It all started with the "Surly bill" a decade ago, so called for the brewery that waged a relentless fight to loosen Minnesota's archaic liquor laws and allow breweries to sell their beer on-site in taprooms.
It came only after Brooklyn Center-based Surly Brewing Co. — backed by ardent consumers called "Surly Nation" in a battle against the powerful Minnesota Licensed Beverage Association — launched plans for the $20 million brewery/restaurant/entertainment center eventually built in Minneapolis.
In the years that followed, the craft beer scene exploded, birthing breweries from one end of this state to the other and breathing new life into old warehouses and other sites that had long struggled to find fresh purpose.
Now, some of the most successful breweries in the state face another struggle, one unlike those faced by similar operations in 49 other states. The same forces that fought against taprooms are fighting to keep in place an arbitrary limit on the number of growlers — the glass jugs used to briefly keep fresh beer — that can be sold. Once a brewery sells 20,000 barrels in a year, their reward for success is that they can no longer sell growlers to go in their taprooms. No other state has such a severe limit. The cap in neighboring Wisconsin is 300,000.
Rep. Jim Nash, R-Waconia, is sponsoring a "Free the Growler" bill that would lift the limit. It has bipartisan support, as does a companion bill in the Senate. But the bills have gotten a cold shoulder from key committee chairs, who have not given the bills so much as a hearing. Wisconsin has a similar structure for liquor sales and distribution, Nash said, but without such tight restrictions. "They've shown the whole system can thrive," Nash said. "We can, too."
Castle Danger Brewery started out brewing 100 barrels in a Two Harbors garage. From there, it has become one of the best known brands in the state, so successful that the brewery hit its cap in 2019. Taproom revenue fell 30% with the loss of growler sales, and that was before the pandemic hit.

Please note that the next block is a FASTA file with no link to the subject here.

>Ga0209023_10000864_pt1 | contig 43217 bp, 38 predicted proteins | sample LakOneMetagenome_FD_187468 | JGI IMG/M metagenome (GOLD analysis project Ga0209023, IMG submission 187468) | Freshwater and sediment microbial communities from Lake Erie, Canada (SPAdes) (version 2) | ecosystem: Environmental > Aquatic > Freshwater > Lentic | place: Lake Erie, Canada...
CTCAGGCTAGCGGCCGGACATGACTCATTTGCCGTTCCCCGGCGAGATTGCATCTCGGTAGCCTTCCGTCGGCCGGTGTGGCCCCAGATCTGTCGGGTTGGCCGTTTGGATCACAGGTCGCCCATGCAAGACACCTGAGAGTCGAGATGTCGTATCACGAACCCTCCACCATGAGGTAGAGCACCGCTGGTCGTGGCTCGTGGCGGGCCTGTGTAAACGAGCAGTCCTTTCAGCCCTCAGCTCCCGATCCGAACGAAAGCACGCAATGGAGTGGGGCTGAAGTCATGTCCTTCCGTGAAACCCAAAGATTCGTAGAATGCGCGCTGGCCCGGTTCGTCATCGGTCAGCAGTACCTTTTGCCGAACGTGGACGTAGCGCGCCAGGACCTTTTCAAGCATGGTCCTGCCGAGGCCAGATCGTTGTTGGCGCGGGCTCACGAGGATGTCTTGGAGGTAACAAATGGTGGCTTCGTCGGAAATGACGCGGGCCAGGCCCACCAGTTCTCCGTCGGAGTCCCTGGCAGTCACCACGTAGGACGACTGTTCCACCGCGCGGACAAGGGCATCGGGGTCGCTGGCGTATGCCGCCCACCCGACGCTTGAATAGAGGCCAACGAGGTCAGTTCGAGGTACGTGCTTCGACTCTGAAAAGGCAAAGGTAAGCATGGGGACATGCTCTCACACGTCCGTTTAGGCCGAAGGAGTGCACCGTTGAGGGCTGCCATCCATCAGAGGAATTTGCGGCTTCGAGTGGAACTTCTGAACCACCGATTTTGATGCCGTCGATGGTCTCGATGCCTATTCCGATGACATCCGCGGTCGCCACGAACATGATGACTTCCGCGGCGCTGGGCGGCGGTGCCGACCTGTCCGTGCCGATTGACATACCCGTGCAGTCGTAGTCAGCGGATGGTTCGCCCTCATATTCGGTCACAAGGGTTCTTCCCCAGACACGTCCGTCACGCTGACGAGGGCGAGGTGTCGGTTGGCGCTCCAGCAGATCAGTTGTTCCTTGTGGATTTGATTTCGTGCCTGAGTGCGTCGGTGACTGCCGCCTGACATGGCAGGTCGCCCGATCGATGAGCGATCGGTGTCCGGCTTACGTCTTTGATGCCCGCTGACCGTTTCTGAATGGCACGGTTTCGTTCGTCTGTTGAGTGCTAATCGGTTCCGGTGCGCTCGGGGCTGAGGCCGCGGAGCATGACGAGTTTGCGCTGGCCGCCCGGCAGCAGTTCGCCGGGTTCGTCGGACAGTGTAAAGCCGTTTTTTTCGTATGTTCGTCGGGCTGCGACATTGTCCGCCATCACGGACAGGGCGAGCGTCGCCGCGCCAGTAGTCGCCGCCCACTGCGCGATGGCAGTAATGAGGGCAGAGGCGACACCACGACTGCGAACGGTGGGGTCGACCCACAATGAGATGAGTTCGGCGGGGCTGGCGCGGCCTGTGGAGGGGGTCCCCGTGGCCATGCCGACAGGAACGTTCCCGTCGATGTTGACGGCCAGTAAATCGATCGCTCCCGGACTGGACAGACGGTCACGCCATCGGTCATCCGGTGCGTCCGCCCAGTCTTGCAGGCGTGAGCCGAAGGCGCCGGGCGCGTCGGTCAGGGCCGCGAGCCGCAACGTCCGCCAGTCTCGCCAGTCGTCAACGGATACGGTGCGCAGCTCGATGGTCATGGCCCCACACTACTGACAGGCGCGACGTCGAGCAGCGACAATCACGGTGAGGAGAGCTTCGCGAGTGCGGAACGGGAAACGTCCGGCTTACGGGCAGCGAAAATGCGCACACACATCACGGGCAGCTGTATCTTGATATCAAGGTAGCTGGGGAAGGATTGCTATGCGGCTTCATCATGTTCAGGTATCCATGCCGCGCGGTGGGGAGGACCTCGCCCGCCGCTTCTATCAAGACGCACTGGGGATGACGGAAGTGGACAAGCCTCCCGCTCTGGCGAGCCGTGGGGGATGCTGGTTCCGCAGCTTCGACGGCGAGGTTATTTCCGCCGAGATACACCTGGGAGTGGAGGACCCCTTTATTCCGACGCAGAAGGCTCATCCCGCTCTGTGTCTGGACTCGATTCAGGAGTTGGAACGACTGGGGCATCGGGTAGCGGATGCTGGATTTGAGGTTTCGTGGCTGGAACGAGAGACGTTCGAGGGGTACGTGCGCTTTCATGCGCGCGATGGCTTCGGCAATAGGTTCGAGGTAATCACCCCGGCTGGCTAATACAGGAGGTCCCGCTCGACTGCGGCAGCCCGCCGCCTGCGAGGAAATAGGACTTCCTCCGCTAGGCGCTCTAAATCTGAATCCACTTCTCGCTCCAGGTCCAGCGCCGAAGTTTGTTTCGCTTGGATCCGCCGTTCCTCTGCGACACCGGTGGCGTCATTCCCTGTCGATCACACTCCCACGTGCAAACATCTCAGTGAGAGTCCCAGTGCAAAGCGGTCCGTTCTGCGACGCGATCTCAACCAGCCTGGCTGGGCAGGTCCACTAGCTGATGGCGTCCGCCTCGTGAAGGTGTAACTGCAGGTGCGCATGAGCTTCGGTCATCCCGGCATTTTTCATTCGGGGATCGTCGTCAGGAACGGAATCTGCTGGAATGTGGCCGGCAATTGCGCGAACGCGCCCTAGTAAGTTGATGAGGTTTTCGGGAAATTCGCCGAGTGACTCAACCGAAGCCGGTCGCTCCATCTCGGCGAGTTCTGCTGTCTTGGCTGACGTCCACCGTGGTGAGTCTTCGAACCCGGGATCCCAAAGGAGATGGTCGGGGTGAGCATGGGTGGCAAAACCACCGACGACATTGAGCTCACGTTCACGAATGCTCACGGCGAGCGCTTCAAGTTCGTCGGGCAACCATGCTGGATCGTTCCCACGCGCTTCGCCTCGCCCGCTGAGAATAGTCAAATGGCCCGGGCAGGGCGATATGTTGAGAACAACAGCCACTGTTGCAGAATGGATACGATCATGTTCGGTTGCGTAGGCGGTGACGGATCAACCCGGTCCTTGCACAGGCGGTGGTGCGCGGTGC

Sales to bars and restaurants make up more than half of Castle Danger's total revenue. The additional loss of growler sales triggered layoffs, co-owner Lon Larson told an editorial writer. Then COVID-19 restrictions were put in place. "We're not looking for a handout," Larson said. "All we want from the state is to lift the cap so we can sell our beer to our customers in our own taproom."
Of the 8,400 craft breweries across the country, only five are unable to sell growlers because of state limits — and all of them are in Minnesota. They are Castle Danger, Fulton, Summit, Schell's and Surly.
Stillwater-based Lift Bridge is planning an expansion, but across the river in New Richmond, Wis. The cap isn't the only reason, but Lift Bridge is mindful that it is approaching the limit and wants to sell at least 23,000 barrels. Those jobs will now go to Wisconsin. Tattersall Distilling is planning a destination distillery and event center, but it will be in River Falls, Wis. Tattersall was about to hit a cap imposed on distillers.
Castle Danger's Larson said he calculates total growler sales at 1/20th of 1% of all beer sales. They add some income for taprooms, he said, serve as an innovative way to test out new flavors, and provide a convenience to customers, who like to leave with a souvenir of their favorite beer.
"Aren't we supposed to believe in competition?" said Sen. Sandy Pappas, DFL-St. Paul, who was around for the original fight over taprooms. "Growler sales don't threaten anyone. Why are we penalizing successful craft breweries?" Nash and Pappas both say they believe they have the votes — if the bills could manage to get to the floor.
Minnesota's archaic liquor laws are costing this state jobs and economic activity. Lifting the cap doesn't cost the state money, and it would help brewers that have taken an economic beating get back on their feet.